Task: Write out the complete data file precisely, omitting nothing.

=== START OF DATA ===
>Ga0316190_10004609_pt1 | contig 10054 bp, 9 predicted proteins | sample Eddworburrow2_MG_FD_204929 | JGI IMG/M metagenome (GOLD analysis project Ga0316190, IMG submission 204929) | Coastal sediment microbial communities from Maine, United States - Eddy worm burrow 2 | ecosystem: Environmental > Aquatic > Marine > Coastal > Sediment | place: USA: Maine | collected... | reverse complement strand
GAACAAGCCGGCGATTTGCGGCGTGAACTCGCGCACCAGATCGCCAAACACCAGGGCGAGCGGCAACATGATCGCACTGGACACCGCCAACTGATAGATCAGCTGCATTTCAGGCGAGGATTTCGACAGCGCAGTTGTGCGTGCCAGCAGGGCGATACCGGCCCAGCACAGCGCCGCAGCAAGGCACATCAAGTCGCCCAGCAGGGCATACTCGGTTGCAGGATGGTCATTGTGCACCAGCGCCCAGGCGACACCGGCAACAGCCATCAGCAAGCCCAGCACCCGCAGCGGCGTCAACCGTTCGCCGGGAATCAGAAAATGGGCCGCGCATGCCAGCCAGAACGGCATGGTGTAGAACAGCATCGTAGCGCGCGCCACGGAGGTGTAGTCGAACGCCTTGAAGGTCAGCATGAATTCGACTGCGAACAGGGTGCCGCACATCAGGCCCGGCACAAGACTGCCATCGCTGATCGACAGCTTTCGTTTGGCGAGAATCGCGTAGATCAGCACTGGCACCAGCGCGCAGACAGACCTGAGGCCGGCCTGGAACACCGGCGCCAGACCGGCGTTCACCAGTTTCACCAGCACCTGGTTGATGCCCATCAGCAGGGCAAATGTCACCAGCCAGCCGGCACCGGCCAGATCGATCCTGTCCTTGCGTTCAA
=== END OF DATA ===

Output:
>Ga0316190_10004609_pt1 | contig 10054 bp, 9 predicted proteins | sample Eddworburrow2_MG_FD_204929 | JGI IMG/M metagenome (GOLD analysis project Ga0316190, IMG submission 204929) | Coastal sediment microbial communities from Maine, United States - Eddy worm burrow 2 | ecosystem: Environmental > Aquatic > Marine > Coastal > Sediment | place: USA: Maine | collected... | reverse complement strand
GAACAAGCCGGCGATTTGCGGCGTGAACTCGCGCACCAGATCGCCAAACACCAGGGCGAGCGGCAACATGATCGCACTGGACACCGCCAACTGATAGATCAGCTGCATTTCAGGCGAGGATTTCGACAGCGCAGTTGTGCGTGCCAGCAGGGCGATACCGGCCCAGCACAGCGCCGCAGCAAGGCACATCAAGTCGCCCAGCAGGGCATACTCGGTTGCAGGATGGTCATTGTGCACCAGCGCCCAGGCGACACCGGCAACAGCCATCAGCAAGCCCAGCACCCGCAGCGGCGTCAACCGTTCGCCGGGAATCAGAAAATGGGCCGCGCATGCCAGCCAGAACGGCATGGTGTAGAACAGCATCGTAGCGCGCGCCACGGAGGTGTAGTCGAACGCCTTGAAGGTCAGCATGAATTCGACTGCGAACAGGGTGCCGCACATCAGGCCCGGCACAAGACTGCCATCGCTGATCGACAGCTTTCGTTTGGCGAGAATCGCGTAGATCAGCACTGGCACCAGCGCGCAGACAGACCTGAGGCCGGCCTGGAACACCGGCGCCAGACCGGCGTTCACCAGTTTCACCAGCACCTGGTTGATGCCCATCAGCAGGGCAAATGTCACCAGCCAGCCGGCACCGGCCAGATCGATCCTGTCCTTGCGTTCAA